In essence, he told the people of Hawaii to suck it up even more while, I dunno, his crack team of experts figures out what the infographic from the CDC means.

Guidance from the Centers for Disease Control (you know, the scientists we should be listening to) about what people vaccinated and non-vaccinated can do in society.
PC: CDC at

This tug of war between staying safe with the guidance coming out that we can be more relaxed now with our interactions while playing out is hurting the people that are back at work, both the consumer (the restaurant-goer) and the producer (the restauranteur).

As more restrictive rules are kept on people, while the rest of society makes the move to interact more in society, this tussle is going to become even more of a struggle. The fact is that the people are on the move in Hawaii, they are looking to return to normal life, and are getting less and less worried about their interaction with society.

Thanks to the vaccine, which we were told going back to the beginning of the COVID saga was the only real solution to solving the crisis, this relaxation can come with confidence. And it’s this confidence that our state government needs to start expressing should it want to play the role of supporter of society, rather than the oppressor.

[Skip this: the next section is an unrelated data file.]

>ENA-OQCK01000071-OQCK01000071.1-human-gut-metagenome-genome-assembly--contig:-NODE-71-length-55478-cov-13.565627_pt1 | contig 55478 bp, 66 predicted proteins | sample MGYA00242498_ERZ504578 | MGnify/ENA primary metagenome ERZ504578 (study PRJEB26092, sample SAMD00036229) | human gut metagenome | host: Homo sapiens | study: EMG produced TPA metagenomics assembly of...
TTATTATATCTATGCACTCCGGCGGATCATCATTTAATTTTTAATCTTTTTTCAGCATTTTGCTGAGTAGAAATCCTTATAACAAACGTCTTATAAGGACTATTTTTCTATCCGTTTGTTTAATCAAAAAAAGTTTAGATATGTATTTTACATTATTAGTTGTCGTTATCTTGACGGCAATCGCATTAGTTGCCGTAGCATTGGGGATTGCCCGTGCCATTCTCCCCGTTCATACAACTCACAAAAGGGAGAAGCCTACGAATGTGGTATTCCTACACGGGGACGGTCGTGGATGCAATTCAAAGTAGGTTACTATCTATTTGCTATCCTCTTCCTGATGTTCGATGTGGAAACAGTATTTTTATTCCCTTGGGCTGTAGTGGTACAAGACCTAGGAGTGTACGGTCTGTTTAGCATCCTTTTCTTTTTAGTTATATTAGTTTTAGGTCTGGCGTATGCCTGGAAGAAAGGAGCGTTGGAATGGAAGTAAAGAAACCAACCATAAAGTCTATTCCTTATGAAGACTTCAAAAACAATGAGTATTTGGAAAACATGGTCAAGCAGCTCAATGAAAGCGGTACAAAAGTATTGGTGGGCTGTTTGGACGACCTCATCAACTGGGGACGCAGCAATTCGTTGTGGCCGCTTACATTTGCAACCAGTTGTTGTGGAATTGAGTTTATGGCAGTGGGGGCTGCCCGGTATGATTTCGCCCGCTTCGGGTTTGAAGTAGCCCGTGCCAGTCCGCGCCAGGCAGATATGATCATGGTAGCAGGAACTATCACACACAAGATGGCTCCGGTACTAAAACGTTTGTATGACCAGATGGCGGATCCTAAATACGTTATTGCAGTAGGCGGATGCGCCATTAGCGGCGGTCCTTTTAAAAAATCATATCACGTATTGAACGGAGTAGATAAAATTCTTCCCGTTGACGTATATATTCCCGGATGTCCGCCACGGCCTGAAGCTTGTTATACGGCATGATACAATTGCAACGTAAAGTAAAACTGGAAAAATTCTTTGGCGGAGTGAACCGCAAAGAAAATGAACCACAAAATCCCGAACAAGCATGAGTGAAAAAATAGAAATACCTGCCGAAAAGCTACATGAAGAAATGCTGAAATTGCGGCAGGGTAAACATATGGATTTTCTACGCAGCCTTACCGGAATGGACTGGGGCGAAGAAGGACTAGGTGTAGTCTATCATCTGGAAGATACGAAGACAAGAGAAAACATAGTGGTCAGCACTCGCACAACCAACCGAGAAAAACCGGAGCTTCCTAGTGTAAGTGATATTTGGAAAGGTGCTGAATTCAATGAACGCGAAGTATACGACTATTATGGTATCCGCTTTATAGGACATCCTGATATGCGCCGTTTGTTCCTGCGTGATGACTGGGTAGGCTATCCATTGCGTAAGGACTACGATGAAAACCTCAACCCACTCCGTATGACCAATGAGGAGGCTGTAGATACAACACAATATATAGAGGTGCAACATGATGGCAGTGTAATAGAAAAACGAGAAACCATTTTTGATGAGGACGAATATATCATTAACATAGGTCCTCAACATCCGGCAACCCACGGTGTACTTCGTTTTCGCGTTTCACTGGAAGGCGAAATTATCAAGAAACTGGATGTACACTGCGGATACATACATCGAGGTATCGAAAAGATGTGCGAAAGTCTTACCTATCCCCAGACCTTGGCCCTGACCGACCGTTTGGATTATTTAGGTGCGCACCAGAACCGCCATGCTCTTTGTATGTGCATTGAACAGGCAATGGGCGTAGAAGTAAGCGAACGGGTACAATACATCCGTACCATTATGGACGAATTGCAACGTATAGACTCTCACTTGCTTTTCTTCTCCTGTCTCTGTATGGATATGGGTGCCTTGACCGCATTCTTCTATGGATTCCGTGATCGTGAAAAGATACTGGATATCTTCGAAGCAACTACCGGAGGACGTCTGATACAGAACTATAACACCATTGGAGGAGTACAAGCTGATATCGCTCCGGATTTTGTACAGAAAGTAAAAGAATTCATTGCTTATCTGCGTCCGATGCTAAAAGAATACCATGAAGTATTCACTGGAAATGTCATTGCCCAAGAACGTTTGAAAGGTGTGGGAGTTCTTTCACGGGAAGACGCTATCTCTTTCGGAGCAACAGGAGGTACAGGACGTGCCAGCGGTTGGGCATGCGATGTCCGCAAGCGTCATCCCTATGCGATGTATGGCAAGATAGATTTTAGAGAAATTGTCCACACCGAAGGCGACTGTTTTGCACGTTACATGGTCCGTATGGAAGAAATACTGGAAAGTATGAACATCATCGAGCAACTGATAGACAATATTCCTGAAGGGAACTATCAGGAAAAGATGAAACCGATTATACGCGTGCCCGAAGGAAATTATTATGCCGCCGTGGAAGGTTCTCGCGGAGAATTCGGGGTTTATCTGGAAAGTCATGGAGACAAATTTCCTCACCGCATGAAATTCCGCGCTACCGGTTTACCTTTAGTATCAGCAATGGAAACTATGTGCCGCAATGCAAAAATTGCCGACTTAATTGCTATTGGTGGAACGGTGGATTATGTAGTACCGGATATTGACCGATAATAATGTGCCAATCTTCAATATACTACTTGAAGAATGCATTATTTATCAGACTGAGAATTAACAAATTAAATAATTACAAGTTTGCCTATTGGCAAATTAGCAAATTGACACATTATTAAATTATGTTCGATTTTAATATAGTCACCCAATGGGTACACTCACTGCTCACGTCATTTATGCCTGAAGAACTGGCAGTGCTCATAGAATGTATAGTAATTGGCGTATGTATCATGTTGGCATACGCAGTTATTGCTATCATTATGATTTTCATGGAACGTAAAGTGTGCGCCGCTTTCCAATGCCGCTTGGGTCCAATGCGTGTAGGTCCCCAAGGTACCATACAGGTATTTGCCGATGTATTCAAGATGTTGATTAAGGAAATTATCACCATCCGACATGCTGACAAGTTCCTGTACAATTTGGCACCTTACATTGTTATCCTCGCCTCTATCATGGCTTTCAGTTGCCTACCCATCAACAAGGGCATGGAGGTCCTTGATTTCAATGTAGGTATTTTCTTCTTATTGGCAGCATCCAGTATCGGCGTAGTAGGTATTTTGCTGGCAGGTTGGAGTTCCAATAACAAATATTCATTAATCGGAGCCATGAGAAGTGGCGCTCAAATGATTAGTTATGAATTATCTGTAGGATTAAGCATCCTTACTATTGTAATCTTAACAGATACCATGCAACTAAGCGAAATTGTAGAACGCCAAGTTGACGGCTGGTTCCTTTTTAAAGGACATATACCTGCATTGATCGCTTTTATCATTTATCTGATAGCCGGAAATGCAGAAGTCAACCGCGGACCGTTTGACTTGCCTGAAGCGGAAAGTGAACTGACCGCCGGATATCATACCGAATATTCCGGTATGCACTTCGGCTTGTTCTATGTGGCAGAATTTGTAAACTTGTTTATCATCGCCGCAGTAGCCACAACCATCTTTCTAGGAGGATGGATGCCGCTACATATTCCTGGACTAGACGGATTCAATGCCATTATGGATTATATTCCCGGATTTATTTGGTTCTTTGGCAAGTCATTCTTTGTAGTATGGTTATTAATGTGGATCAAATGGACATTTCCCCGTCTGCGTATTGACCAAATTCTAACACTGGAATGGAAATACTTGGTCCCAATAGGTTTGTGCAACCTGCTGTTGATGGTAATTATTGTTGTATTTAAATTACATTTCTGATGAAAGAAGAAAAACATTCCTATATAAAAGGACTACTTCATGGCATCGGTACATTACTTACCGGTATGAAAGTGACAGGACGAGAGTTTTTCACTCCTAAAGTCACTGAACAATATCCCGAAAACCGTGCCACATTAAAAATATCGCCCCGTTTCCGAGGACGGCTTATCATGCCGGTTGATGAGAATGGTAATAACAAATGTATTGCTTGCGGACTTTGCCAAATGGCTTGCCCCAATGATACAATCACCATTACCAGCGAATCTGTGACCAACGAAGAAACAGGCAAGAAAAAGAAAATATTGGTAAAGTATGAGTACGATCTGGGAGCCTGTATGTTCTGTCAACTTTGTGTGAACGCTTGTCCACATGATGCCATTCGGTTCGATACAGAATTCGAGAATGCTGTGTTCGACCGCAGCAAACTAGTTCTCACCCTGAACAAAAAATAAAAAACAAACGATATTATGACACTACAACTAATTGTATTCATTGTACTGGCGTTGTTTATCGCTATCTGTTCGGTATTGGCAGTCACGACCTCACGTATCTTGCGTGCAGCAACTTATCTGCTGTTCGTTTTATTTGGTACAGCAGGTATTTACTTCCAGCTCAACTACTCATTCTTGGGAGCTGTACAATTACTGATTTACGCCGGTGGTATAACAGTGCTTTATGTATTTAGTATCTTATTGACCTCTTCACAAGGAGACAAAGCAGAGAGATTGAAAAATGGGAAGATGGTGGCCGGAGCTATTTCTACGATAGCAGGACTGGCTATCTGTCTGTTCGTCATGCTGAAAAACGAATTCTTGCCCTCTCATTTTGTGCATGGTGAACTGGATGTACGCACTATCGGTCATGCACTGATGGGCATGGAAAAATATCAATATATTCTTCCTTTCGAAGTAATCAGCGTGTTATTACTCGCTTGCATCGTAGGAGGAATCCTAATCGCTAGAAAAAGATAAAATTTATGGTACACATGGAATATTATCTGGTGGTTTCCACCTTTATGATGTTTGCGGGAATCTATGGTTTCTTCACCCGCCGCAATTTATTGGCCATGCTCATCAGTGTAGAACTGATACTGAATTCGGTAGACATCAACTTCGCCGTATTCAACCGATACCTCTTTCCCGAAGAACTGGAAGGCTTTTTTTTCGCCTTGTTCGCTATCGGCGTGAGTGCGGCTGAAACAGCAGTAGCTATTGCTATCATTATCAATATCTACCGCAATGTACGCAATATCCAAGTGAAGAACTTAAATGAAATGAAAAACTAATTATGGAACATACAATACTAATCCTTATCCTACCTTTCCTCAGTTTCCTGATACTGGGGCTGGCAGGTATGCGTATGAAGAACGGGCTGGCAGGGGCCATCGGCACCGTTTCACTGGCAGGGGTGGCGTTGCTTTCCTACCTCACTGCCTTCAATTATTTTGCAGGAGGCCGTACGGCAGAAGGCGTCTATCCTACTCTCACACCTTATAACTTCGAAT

In the end, the time for an adult conversation about reopening is going to happen, whether our Governor and Mayors want it or not.

And with the way our government is handling the new news of CDC guidelines and even big-box retailers finally announcing what vaccinated people can do in their properties, this conversation can’t come soon enough. 

Because people want to go and eat, and take a seat doing it at the restaurant.  

Mission creep, quagmire, or a visionless project

One of the first things that were disturbing about the debate over the Honolulu rail system (otherwise known as the Honolulu mass-transit project) was the fact that no one at Honolulu Hale could succinctly come up with what the vision of the endeavor was.

File:Honolulu Rail Transit First Trainset 2017-02-18.jpg
There have been a plethora of reasons for building the rail, but no one has come up with a cohesive vision as to why – maybe now HART and their overpriced consultants could do that, for the people’s sake
PC: The first trainset for the w:en: Honolulu Rail Transit project on display at the HART vehicle maintenance facility in Pearl City, Hawaii by Musashi1600